<laugh>. Yeah. Yeah. Because I think as, as parents it's, you know, sometimes our solutions are so simple, and we forget how complicated, you know, the social dynamics of kids are, you know, so, so we as adults have the luxury of, if we need to make space with somebody, you know, it's pretty easy for us to do that mm-hmm. <affirmative>. But with kids, they might be sitting next to this person every day, or they might be in the same friend group, or, you know, they might see each other at their team sport every week. So, so it's, it's not as easy as we think sometimes if, if kids need to make space or need to, you know, uh, make some changes, that's a pretty complicated thing. 

Yeah. They actually have to face it head-on more than probably we 

Do. Yes, absolutely. And, gracefully cuz they're gonna be with this person possibly, you know, for the next five to eight years, 

Years, you know, something, 

You know, so I could see what, you know, and so sometimes parents are wondering, why are you still friends with this person? Mm-hmm. <affirmative>. And sometimes it's that, sometimes it's like, well, because I'm with them every day, you know? Um, and you know, another reason is, you know, for kids, it can feel so vulnerable if they move outta a friendship situation. Um, what's, what's next? You know, who is their, who is their friend? Who is their group? So for many kids, that transition might take a really long time because for kids who are individuating, um, moving away from their families a little bit, you know, starting to figure out their own independence to feel like they don't have that, a close friend or group that can feel so scary and vulnerable.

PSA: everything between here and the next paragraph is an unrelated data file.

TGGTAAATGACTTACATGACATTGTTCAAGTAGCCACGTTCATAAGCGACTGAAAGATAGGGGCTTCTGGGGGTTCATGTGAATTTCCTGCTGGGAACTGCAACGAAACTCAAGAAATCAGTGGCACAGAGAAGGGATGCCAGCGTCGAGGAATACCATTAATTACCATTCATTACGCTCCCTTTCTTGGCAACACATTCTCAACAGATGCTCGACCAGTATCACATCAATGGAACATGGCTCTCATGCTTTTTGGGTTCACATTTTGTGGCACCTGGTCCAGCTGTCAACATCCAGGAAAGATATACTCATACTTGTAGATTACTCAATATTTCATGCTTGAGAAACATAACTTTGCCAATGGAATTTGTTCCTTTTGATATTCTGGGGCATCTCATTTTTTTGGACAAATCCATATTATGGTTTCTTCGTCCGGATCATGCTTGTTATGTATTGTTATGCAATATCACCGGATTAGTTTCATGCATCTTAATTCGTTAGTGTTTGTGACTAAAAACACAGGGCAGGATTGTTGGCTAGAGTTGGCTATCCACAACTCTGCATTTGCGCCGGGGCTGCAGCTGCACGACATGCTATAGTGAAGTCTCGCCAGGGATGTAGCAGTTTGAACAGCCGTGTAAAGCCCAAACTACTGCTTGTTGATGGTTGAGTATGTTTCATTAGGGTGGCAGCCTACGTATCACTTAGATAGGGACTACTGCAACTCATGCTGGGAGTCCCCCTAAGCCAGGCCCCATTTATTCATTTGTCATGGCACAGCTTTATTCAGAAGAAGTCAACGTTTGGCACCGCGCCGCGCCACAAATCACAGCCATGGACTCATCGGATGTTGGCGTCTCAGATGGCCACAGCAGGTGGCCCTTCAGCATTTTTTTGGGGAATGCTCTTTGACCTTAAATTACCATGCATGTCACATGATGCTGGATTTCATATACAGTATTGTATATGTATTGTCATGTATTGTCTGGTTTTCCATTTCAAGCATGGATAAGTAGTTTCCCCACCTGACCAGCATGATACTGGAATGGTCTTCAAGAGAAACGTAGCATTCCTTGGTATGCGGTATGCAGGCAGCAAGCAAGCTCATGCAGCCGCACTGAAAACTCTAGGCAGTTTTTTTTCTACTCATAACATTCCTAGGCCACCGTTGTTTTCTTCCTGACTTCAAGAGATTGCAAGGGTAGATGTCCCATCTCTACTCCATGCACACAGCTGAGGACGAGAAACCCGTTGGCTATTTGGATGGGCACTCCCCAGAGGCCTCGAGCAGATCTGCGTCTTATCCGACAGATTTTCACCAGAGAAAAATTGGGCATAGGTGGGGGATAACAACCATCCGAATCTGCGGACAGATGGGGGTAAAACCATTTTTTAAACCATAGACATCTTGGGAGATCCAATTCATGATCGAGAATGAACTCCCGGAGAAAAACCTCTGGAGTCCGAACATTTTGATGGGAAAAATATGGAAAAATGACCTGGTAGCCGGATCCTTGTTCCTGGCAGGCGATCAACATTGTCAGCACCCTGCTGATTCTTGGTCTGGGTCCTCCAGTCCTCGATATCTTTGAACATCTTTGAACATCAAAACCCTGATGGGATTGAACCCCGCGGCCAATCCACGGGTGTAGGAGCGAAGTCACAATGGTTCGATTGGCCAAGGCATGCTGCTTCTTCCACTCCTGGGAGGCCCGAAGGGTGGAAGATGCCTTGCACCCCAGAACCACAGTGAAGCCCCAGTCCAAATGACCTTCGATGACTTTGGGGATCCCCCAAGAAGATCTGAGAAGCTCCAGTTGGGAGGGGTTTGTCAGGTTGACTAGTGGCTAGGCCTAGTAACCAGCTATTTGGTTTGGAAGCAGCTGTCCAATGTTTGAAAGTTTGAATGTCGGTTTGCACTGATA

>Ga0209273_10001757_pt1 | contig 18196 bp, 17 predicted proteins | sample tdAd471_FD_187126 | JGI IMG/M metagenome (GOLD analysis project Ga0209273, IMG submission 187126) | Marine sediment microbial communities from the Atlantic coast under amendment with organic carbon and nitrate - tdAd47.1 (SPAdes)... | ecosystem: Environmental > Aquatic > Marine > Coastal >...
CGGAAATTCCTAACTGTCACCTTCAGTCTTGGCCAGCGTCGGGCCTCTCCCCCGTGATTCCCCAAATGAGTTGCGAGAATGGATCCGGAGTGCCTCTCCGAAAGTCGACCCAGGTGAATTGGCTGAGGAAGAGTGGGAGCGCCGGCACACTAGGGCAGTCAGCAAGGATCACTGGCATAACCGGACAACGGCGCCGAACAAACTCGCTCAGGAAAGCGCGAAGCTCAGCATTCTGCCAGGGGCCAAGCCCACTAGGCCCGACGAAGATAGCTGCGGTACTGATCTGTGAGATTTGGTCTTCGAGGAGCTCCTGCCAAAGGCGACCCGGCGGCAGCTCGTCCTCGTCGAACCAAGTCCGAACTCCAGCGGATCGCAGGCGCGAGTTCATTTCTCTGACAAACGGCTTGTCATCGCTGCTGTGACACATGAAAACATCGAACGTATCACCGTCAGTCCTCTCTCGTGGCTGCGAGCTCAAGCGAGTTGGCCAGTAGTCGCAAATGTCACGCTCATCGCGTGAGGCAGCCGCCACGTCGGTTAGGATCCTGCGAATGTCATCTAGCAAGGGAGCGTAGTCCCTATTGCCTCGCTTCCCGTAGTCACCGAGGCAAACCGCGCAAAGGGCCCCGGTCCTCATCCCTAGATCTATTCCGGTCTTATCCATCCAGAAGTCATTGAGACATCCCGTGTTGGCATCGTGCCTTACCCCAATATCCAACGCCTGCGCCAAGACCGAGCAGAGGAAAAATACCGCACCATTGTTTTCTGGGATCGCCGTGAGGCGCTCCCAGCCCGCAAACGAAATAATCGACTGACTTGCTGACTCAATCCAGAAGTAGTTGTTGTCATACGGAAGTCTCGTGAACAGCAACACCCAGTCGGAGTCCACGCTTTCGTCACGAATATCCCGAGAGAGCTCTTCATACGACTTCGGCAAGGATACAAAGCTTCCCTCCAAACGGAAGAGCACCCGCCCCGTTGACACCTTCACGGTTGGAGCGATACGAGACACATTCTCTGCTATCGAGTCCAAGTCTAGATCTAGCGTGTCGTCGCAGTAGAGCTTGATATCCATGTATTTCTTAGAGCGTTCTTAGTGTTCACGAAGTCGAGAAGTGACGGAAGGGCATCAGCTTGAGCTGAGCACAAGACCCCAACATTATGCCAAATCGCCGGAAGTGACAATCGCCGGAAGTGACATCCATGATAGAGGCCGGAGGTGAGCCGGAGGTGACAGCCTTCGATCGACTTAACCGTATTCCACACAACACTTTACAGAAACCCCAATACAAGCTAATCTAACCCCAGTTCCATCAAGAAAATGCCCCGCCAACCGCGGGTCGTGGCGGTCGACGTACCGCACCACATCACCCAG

Um, so, you know, they're gonna, they're gonna think through these changes, um, you know, carefully, because that feels pretty scary. 

It's interesting. I did ask, so I have a middle schooler, and my son's still in middle school. My daughter's in high school. I asked him, and I said, you know, I'm gonna talk about middle school, so what is it that you think we should talk about? Like, what is it that we should know? And it was interesting cuz I've never actually asked him Right? Like, I should, but I, I didn't. And he said, he's like, well, you go from, he called kiddish. It's like, you're in elementary school; we're still kind of a kid. You're being taken care of, and you don't have all these other influences. And then you go into what he called a hard switch, you know, middle school.